Good spell of rain brings hope to Pune tired of water cuts

Water levels are expected to rise, as the southwest monsoon gets more active over the next 48 hours. Shivaji Bolbhat, executive engineer, Maharashtra Krishna Valley Development Corporation (MKVDC), said that that the initial spell of rain is not enough to increase existing level in dams, but the trend indicates another good spell in the region. 

Holding promise: The Khadakwasla dam, one of the four dams that supply water to the city. The onset of the monsoon brought 60 mm of rainfall in the catchment areas of these dams on Sunday. Pic/Sushant Sonone

Stocks adequate
“60 mm rainfall in one spell is a good beginning. Water levels will rise as the monsoon gets more active. We have adequate water stock of 1.46 TMC, which can be used till July 15 for drinking purposes. There may not be any dearth of water due to the active monsoon,” Bolbhat said.

Officials of the Pune Municipal Corporation (PMC) heaved a sigh of relief as the monsoon, which normally hits the region by June 7, has become active from June 17. V G Kulkarni, executive engineer, water supply, PMC, said, “Good rainfall around the dams has really made a positive change to the existing scenario of water cuts in the city.

Preparing the ground: Environmentalists oversee excavation work at the Khadakwasala dam catchment area with the JCB provided by the Southern Command

We are expecting more water from these dams. If the situation continues, we may relax the present 20 per cent water cut to 15 per cent after amicably deciding with officials of the irrigation department.”  Kulkarni added that due to the present water cut, the city is getting 1,050 MLD of water as against the normal supply of 1,250 MLD every day. “There may be some relaxation in the present water cut if the rainfall continues and another five per cent relaxation may be possible,” he said.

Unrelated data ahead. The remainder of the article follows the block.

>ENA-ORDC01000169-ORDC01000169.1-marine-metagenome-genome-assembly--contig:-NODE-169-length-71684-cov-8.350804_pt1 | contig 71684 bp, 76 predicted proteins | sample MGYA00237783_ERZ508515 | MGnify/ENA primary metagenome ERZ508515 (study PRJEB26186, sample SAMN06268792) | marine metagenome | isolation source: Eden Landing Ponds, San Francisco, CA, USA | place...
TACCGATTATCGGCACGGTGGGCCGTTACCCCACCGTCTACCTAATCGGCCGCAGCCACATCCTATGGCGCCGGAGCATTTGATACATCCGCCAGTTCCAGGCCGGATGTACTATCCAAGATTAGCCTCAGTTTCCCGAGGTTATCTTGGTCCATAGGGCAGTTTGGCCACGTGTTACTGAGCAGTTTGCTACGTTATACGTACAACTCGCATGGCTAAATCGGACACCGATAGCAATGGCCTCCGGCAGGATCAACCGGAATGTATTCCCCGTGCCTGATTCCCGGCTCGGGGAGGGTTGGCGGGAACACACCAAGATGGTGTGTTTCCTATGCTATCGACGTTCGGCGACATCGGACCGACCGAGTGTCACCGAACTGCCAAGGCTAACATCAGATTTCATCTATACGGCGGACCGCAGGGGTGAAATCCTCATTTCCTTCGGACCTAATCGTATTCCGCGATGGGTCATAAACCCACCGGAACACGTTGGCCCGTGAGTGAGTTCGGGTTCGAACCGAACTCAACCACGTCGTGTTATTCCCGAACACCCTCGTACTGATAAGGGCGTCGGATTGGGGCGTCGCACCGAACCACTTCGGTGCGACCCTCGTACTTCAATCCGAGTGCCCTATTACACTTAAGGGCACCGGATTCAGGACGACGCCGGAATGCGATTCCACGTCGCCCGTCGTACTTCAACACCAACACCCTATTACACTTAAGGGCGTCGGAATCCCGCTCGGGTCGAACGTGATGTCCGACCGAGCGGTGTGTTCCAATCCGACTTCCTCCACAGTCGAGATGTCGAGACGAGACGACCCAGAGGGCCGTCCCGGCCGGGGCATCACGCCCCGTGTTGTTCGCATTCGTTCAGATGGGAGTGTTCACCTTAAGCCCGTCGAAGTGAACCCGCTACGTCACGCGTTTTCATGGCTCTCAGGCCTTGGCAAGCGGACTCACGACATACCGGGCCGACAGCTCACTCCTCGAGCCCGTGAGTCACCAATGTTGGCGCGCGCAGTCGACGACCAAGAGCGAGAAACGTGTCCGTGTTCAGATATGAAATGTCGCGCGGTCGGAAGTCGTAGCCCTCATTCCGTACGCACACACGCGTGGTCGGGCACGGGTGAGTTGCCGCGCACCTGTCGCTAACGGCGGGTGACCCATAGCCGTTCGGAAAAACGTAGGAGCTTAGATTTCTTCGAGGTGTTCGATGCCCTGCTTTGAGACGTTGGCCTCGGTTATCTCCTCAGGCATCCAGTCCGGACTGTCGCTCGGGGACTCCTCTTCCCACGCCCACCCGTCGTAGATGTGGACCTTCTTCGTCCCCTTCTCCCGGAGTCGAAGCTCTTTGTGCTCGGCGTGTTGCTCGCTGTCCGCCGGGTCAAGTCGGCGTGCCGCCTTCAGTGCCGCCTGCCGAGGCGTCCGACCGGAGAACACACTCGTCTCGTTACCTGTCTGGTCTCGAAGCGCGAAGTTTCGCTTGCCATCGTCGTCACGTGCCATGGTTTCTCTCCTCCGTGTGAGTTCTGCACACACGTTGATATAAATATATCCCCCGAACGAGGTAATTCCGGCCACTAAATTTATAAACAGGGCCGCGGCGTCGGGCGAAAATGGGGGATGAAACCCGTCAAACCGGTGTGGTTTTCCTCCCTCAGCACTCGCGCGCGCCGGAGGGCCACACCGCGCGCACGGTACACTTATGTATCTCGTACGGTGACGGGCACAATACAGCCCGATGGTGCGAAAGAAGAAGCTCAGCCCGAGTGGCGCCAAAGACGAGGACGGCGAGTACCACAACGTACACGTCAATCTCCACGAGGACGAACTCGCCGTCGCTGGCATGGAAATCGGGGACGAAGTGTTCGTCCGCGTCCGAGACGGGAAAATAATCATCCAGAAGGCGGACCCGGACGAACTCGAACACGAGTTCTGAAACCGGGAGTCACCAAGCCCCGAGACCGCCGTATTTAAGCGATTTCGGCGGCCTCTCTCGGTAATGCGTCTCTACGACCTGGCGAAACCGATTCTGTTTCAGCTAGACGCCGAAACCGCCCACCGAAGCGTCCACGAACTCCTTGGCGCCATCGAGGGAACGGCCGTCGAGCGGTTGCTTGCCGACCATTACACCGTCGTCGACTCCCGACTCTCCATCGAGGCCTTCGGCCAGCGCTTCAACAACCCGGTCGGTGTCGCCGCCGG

Environmentalists do their bit to increase dam’s water capacity
Green Thumb Environmental Group (GTEG), Tree Shakti and Kendriya Vidyalaka removed soil from the vicinity of the Khadakwasala dam to increase water storage capacity. “We have removed over 1,500 trucks of soil during the past month, which will ensure more water is stored in the dam. Southern Command had given us JCB machines and trucks. The soil removed from the dam is being used for tree plantation work in Khadakwasala region. So far, we have planted 1,000 trees in the area,” said Lt Col Suresh Patil (Retd), president, GTEG. 

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